With all the snow we’ve been getting in Philadelphia (and throughout the country), I have heard a lot about how different parts of the county are managing. There have been serious discussions about each city’s ability to clear out the snow and make the streets safe to drive on. I have also seen funny cartoons about areas in the South being paralyzed by an inch of snow while places in the North don’t start struggling until several feet have fallen. Most people have been impacted by the bad weather, whether it’s missed days of work or school, plans canceled, or loss of free time due to hours of shoveling, only to be bombarded with more snow the next day. All of this bad weather has also impacted many people emotionally, causing stress, depression, and cabin fever.
I began to wonder if the people who are used to harsh winters year after year are coping better than those of us in Philadelphia and south of here? For those who are, I assume that part of the reason is that they are more prepared to resolve the problems caused by the weather. Their attitude and ability to accept that which they cannot control probably plays a role, as well. But are there other factors that help them cope better?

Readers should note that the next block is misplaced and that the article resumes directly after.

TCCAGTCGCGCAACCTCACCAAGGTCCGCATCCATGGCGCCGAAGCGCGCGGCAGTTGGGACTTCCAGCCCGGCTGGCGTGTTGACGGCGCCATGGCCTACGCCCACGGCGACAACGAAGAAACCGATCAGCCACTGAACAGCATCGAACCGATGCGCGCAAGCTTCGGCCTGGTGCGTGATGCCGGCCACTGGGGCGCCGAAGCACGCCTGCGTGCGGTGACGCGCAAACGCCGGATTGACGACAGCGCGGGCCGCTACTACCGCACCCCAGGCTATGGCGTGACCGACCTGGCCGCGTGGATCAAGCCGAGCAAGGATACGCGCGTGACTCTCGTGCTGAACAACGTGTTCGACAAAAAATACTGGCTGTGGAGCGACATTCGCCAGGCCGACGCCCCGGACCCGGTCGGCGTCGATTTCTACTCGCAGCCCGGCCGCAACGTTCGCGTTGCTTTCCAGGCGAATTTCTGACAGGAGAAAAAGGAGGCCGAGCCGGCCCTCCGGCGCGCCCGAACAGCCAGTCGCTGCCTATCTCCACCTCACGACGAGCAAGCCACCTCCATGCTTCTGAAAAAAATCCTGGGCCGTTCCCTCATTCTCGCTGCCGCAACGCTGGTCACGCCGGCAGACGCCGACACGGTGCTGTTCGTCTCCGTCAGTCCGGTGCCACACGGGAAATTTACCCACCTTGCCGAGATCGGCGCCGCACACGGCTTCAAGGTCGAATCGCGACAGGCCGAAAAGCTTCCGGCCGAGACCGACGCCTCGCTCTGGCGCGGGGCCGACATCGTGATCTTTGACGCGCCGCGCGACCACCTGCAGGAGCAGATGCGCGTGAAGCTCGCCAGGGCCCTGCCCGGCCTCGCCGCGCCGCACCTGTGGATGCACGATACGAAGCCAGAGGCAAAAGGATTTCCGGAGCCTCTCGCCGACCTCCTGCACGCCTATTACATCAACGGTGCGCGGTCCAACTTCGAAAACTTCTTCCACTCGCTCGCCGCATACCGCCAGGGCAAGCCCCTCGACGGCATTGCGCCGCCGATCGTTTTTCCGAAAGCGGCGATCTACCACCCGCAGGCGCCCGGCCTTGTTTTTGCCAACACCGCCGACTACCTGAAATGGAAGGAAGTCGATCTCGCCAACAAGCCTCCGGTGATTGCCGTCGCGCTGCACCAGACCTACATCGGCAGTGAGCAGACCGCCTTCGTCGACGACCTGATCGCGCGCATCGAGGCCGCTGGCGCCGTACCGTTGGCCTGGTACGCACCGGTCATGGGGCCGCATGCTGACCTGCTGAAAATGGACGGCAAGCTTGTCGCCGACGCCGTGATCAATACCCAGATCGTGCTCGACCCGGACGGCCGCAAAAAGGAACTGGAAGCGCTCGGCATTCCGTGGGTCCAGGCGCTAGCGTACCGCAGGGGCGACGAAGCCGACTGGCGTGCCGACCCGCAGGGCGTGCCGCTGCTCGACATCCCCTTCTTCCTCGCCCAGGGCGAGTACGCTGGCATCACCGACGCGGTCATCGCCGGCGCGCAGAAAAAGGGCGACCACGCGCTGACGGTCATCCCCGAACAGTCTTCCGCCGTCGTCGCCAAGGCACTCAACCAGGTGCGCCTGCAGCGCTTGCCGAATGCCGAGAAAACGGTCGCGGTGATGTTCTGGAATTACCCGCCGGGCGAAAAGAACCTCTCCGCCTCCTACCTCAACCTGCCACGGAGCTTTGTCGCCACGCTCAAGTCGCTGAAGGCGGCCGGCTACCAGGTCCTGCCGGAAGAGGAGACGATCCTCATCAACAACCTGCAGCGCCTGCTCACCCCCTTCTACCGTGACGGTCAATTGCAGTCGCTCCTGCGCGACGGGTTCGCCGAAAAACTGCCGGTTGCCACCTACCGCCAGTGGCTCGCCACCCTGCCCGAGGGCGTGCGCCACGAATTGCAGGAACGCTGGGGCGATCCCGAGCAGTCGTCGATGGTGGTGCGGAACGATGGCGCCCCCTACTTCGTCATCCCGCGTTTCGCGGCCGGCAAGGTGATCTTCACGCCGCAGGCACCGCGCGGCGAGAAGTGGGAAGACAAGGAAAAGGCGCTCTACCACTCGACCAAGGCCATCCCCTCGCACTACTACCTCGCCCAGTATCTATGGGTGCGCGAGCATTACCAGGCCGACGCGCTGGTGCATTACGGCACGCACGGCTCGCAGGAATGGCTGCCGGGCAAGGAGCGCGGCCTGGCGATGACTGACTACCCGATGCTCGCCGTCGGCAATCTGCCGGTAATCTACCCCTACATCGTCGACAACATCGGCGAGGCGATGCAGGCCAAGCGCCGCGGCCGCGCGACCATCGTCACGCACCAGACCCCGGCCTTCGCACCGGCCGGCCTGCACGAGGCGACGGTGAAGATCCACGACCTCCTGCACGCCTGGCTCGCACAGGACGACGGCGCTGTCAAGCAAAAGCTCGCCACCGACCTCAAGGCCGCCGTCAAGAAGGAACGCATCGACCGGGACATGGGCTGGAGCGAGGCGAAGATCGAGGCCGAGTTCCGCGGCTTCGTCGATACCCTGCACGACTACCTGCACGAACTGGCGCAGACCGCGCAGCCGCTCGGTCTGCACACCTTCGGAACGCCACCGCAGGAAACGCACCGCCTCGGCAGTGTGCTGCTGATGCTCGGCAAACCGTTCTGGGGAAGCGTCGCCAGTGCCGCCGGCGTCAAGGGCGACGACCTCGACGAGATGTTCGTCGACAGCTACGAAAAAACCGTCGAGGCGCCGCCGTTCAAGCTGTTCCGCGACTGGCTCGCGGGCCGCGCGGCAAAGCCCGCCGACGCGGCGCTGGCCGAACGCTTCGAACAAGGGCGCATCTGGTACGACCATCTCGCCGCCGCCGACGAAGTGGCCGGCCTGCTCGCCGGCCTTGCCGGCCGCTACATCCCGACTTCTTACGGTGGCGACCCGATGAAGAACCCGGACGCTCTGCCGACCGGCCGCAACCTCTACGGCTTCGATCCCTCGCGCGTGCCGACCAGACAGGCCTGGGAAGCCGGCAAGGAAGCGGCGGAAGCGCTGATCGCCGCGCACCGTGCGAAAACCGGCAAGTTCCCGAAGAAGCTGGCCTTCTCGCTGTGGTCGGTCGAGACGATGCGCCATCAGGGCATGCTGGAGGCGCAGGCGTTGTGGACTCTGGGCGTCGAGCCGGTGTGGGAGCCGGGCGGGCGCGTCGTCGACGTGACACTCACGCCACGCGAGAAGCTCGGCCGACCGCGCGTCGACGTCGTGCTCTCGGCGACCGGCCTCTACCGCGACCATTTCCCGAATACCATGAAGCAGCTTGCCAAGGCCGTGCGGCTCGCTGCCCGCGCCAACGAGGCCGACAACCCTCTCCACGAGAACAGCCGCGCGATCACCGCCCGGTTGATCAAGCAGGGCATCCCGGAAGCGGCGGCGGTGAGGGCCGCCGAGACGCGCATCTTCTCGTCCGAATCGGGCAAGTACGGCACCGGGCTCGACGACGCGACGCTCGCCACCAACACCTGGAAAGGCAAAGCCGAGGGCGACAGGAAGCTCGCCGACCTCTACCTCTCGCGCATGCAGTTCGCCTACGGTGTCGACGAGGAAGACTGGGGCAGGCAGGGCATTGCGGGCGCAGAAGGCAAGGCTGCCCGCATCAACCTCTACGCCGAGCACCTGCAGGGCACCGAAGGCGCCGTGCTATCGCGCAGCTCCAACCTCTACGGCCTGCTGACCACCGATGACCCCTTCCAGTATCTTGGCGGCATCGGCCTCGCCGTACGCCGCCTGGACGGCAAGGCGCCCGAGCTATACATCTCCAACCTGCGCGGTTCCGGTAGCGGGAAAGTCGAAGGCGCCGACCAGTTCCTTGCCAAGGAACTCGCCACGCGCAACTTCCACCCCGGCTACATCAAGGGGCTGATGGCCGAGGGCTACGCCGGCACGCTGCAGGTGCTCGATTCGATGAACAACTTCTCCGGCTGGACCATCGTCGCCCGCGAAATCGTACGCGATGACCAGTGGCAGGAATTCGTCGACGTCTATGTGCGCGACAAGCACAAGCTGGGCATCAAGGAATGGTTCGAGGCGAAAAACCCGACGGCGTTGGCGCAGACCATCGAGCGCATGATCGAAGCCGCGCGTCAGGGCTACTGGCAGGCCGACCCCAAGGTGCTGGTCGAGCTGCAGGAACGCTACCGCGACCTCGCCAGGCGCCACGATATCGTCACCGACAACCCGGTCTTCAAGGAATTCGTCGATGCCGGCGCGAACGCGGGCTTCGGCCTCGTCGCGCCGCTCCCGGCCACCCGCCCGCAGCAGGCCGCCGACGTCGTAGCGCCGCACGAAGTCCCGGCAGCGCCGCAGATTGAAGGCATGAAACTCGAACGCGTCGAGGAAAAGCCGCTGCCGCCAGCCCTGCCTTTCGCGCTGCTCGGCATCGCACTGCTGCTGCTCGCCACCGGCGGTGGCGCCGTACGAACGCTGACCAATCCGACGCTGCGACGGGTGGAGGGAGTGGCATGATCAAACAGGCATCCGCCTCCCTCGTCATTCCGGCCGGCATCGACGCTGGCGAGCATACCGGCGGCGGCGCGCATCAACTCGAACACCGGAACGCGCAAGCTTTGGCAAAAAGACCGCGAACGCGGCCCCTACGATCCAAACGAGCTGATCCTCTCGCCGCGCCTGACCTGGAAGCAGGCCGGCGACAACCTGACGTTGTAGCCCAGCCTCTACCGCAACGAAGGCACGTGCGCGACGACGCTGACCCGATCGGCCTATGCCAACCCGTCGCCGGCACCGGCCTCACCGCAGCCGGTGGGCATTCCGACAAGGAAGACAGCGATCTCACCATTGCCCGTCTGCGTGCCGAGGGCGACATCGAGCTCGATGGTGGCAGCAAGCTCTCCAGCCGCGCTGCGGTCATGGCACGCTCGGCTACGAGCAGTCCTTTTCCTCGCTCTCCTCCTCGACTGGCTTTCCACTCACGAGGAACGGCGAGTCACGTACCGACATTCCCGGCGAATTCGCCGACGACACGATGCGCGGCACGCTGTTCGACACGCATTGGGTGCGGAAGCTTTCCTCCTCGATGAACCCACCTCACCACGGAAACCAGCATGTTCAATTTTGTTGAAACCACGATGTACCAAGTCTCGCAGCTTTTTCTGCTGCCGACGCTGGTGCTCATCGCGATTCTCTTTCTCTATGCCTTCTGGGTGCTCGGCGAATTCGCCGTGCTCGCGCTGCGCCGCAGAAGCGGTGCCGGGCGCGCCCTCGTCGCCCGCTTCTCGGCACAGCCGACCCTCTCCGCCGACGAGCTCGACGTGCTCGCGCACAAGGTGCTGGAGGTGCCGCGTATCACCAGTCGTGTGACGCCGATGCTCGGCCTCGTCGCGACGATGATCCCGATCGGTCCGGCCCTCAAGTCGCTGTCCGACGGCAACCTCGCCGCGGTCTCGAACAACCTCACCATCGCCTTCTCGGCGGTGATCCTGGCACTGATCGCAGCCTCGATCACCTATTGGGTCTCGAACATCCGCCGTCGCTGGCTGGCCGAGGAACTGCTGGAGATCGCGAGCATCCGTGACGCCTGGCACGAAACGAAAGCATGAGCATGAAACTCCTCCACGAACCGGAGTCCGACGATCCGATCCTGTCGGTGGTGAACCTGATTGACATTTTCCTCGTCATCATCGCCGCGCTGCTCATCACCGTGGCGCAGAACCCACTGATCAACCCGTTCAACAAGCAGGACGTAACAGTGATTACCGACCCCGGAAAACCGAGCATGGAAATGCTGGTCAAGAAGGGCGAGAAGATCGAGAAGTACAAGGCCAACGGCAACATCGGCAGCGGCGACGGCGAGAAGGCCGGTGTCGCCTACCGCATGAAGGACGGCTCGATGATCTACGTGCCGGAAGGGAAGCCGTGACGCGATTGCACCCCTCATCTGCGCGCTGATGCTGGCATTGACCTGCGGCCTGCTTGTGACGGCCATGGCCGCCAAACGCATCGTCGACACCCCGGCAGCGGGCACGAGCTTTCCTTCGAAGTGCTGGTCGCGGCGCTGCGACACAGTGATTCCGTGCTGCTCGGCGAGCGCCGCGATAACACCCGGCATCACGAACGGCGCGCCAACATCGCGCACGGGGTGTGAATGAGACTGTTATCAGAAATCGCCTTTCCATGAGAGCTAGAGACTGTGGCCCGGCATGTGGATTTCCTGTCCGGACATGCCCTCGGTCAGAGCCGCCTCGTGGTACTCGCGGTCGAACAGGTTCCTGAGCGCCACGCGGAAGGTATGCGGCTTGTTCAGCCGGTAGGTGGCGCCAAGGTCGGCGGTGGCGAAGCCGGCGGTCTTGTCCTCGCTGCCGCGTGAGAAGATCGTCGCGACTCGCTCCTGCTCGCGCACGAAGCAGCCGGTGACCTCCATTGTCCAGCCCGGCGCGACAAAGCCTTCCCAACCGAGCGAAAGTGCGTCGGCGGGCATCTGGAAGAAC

Whether it’s a terrible winter, a traumatic life event, or relationship difficulties, our ability to handle challenging situations depends on how resilient we are. Resiliency is defined by a person’s ability to cope with and bounce back after adversity (http://www.apa.org/helpcenter/road-resilience.aspx). It includes many factors including having a good support network, good problem-solving skills, and feeling confident. Regardless of how resilient you are today, resiliency is something that can be cultivated. You can improve your relationships, learn how to think about things differently, and do things to take good care of yourself. When you think about difficult situations in your life, how well have you coped? Would it have been easier if you possessed more of these resiliency factors? I hope we’ve seen the last of the snow, but if there is more to come, I plan to focus on being resilient to help me through it all.
If you’re looking for help with building resiliency in the face of stress, give us a call at 267-317-8817.